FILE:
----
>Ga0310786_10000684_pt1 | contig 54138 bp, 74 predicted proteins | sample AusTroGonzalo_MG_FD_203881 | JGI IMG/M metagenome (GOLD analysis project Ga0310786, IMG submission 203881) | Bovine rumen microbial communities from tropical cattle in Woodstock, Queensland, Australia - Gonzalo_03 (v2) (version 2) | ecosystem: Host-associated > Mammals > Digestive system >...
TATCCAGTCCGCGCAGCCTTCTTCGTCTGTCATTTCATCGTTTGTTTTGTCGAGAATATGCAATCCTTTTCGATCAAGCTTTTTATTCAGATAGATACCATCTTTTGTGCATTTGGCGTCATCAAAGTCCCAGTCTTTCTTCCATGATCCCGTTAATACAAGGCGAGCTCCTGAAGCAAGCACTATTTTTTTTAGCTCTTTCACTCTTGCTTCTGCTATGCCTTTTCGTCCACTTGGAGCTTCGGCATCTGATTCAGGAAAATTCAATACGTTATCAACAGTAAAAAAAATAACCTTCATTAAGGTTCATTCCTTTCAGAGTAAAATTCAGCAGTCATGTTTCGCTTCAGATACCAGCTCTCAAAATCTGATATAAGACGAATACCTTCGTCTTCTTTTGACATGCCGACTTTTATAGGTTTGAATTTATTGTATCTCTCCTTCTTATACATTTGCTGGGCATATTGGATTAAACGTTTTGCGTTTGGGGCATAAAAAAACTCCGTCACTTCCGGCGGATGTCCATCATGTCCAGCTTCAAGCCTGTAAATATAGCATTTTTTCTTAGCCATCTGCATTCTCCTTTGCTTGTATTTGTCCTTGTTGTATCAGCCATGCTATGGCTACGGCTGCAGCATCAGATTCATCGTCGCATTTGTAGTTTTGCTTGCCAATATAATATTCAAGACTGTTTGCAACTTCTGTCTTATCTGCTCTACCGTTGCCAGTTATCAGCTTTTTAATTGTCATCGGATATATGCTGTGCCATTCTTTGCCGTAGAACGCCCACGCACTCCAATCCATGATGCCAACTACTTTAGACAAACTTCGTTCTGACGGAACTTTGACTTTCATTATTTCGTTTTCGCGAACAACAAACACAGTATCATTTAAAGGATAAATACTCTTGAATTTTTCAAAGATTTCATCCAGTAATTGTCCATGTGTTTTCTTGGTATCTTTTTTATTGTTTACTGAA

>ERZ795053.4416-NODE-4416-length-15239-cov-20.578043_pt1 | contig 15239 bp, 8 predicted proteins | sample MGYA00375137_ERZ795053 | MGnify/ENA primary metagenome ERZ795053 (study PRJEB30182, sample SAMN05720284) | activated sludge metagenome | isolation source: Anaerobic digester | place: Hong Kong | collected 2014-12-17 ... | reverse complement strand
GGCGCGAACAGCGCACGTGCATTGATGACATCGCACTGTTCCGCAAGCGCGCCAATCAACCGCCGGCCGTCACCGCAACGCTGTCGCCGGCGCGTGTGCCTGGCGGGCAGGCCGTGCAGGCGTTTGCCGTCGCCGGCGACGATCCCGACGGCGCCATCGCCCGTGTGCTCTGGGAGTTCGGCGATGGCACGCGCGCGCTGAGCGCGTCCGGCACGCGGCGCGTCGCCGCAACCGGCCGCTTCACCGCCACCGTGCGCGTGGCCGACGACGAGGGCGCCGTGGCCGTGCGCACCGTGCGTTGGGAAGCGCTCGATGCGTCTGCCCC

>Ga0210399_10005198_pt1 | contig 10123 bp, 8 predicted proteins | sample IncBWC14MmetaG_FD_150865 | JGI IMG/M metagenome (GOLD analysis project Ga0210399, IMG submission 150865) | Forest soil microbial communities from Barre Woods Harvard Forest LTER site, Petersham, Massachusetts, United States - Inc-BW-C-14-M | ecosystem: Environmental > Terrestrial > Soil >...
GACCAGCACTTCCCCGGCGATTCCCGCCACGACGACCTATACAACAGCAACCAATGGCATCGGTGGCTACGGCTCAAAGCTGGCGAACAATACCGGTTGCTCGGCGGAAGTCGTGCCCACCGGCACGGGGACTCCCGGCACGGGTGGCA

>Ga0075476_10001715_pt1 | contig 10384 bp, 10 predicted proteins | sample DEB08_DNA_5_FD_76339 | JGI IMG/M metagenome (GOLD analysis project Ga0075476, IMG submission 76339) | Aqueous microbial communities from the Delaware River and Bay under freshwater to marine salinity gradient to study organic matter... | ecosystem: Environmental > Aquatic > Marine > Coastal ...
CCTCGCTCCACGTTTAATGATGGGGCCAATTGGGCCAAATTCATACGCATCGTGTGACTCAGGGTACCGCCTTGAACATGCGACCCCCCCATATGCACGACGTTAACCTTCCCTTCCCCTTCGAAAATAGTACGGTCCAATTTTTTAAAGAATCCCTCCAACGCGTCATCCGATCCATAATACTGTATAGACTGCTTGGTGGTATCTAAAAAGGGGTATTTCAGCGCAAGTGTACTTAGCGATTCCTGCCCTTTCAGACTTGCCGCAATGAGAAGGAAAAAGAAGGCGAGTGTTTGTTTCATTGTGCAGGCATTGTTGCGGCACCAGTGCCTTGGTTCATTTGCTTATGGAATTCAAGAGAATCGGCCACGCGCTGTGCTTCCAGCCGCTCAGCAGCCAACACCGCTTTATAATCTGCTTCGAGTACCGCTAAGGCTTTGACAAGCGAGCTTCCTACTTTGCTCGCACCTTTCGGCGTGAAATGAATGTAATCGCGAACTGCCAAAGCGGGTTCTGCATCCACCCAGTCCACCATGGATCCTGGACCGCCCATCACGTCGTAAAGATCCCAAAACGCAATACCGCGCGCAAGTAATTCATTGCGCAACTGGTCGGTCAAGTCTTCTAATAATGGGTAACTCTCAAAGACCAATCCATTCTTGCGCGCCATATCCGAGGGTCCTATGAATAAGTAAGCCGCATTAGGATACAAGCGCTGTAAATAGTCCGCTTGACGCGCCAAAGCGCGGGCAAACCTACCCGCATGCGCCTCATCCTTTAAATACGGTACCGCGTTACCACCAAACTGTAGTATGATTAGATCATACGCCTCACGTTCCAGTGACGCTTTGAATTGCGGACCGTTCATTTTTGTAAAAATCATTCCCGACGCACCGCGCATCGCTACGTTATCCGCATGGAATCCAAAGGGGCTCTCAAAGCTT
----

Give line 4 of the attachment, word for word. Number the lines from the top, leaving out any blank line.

GGCGCGAACAGCGCACGTGCATTGATGACATCGCACTGTTCCGCAAGCGCGCCAATCAACCGCCGGCCGTCACCGCAACGCTGTCGCCGGCGCGTGTGCCTGGCGGGCAGGCCGTGCAGGCGTTTGCCGTCGCCGGCGACGATCCCGACGGCGCCATCGCCCGTGTGCTCTGGGAGTTCGGCGATGGCACGCGCGCGCTGAGCGCGTCCGGCACGCGGCGCGTCGCCGCAACCGGCCGCTTCACCGCCACCGTGCGCGTGGCCGACGACGAGGGCGCCGTGGCCGTGCGCACCGTGCGTTGGGAAGCGCTCGATGCGTCTGCCCC